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“Exploring Archetypes, Storytelling & Country Music that isn’t about Football” – In Conversation with Matthew Gorman, writer of WESTERN, a play with music at NSTF

Interview by Hallie Seline

I spoke with Matthew Gorman, writer of Western, a play with music, at the Next Stage Festival, to discuss exploring the Western genre in the theatre, using music as a driving force in storytelling and the excitement of watching the NSTF grow over the years.

Hallie Seline: Tell me a bit about Western, a play with music.

Matthew Gorman: Western started as a retelling of a Johnny Cash song. It’s actually written by Sting, but Johnny’s version is the good one. It’s a song about a boy accidentally shooting a man and being hanged for it. I had initially intended it to be a solo piece and just follow along with the plot from the song but as I got going, I started to like the people around that story more and more. After trying a few versions of the script, we hit on the idea of a theatrical campfire, where a story was shared between the characters and the audience rather than having it presented in a more traditional fashion. This gave us more space to breathe and see what parts of the story needed telling and what needed showing.

HS: What drew you to explore the Western genre in a theatrical setting with this piece?

MG: I like archetypes. You know a bad guy is a bad guy because he’s the bad guy. People have expectations of characters in a western, so you don’t need to spend time explaining who everyone is. The sheriff is the sheriff. You’re playing with the form those characters take.

wester_collage_filtered

HS: The show is described as being “a play with music”. What kind of role does the music play in the show and why was it important in the creation of the piece?

MG: Any good campfire has music playing. You pass around instruments and people take turns sharing a song. When we initially approached Gord (Bolan) about providing some music for an early staged reading, we thought he’d maybe play a few Hank Williams songs between scenes. When he showed up, he’d scored the whole thing and written a few originals. His presence in that reading showed us that he could be a featured part of the story, a driving force that influences the characters, rather than just accompaniment. We called it a play with music because it wasn’t a traditional musical, it’s a play where people sing sometimes.

SONY DSC

 

HS: What are you most looking forward to this Next Stage Festival? (aside from the presentation of your piece, of course.)

MG: I was a bartender at the first couple Next Stage Festivals, so I’m always looking forward to how the feel of the whole festival grows every year and things change.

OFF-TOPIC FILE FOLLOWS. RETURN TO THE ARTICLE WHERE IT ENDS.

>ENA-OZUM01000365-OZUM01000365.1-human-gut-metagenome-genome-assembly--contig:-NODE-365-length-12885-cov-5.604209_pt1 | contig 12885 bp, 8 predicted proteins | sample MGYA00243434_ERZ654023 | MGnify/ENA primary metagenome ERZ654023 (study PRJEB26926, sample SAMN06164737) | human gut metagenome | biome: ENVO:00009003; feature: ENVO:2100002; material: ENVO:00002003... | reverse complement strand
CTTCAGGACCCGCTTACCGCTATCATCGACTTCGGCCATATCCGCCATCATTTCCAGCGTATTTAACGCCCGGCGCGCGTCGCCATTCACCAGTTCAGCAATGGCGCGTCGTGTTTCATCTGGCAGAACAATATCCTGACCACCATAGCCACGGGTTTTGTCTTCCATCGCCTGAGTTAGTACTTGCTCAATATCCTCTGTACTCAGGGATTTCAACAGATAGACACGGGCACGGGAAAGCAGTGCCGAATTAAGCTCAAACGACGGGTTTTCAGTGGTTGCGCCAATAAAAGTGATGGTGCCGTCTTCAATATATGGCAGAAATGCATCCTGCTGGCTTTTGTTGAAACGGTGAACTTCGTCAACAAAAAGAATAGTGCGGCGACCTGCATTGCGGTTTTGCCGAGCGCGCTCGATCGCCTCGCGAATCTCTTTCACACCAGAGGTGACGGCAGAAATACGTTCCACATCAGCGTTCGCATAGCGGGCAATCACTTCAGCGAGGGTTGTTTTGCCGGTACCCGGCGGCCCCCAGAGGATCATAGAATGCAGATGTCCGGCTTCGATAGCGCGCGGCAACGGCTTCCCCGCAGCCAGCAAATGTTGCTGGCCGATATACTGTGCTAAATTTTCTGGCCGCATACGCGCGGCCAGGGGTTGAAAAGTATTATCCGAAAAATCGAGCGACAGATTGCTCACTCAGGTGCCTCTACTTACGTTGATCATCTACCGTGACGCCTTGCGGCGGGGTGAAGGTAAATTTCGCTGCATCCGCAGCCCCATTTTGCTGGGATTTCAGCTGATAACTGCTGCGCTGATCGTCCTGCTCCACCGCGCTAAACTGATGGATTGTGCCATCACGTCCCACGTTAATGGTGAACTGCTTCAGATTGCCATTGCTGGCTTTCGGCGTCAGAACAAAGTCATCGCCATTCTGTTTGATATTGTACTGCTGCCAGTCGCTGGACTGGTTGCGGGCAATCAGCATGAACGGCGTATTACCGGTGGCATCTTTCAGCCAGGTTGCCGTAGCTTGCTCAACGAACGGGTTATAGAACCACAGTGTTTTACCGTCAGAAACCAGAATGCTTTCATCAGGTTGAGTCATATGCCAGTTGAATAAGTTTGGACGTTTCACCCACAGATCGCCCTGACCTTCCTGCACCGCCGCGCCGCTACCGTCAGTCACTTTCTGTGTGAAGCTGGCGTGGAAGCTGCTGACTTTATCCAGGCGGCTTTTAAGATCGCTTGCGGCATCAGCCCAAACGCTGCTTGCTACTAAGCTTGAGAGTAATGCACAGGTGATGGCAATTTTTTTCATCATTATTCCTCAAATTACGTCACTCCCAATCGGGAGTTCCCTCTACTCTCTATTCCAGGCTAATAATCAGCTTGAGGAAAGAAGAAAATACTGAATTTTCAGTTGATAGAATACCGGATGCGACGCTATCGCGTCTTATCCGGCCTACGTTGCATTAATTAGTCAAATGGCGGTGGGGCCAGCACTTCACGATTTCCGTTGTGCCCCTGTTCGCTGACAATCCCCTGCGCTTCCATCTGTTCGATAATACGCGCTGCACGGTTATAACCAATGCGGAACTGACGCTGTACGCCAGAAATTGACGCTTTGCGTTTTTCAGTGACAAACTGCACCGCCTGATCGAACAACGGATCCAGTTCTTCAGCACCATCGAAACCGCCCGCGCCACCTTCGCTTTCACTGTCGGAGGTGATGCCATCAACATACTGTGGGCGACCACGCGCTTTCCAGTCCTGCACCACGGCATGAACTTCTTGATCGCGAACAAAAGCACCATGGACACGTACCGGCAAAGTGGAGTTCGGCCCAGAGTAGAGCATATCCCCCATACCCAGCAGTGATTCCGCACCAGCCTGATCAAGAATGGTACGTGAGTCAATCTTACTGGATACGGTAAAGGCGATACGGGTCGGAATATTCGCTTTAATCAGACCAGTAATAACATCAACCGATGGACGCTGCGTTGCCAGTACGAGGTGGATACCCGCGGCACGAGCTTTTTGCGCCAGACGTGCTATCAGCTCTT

HS: If your audience could listen to a song, album or playlist before coming to see Western, what would you recommend?

MG: People should listen to lots of John Fahey, Leo Kottke, Bonnie Prince Billy, Neko Case, some Gillian Welch. Any country music that isn’t about football.

Rapid Fire Question Round:

Favourite Western Film: The Proposition. Nick Cave wrote all the music, it’s great.

What are you watching these days? I’ve been on tour most of the fall, so a lot of Netflix. I watched a bunch of Penny Dreadful. It was amazing and terrible and cheesy and great and Simon Russel Beale is always delightful.

Where do you look for inspiration? Art galleries, always.

Favourite place in the city? We’ve been members at the zoo for years. We almost got married there. It’s the best.

Best advice you’ve ever gotten? Write whatever you want, let someone else worry about how to stage it.

Describe Western in 5 words: A campfire where people die.

Western, a play with music

western

Photo by Tanja Tiziana

Who:
Presented by The Harvey Dunn Campfire
Text by Matthew Gorman
Music by Gordon Bolan
Director Geoffrey Pounsett
Featuring Mairi Babb, Gordon Bolan, Brendan Murray, and Caroline Toal

What:
Part myth, part campfire song, this show is a reckless chase through an imagined western landscape. Nance wants a son, Reach wants a home, Dirt wants release, Jenet wants her brother, and Rabbit just wants to run. Join these acclaimed indie theatre artists ‘round the fire for a story about family, blood, and claiming what’s yours.

Where:
Factory Theatre Studio (125 Bathurst St.)

When:
January 05 at 06:30 PM
January 06 at 05:15 PM
January 07 at 07:30 PM
January 08 at 04:15 PM
January 10 at 06:30 PM
January 12 at 07:15 PM
January 13 at 08:45 PM
January 14 at 02:15 PM
January 15 at 03:30 PM

Tickets:
fringetoronto.com

 

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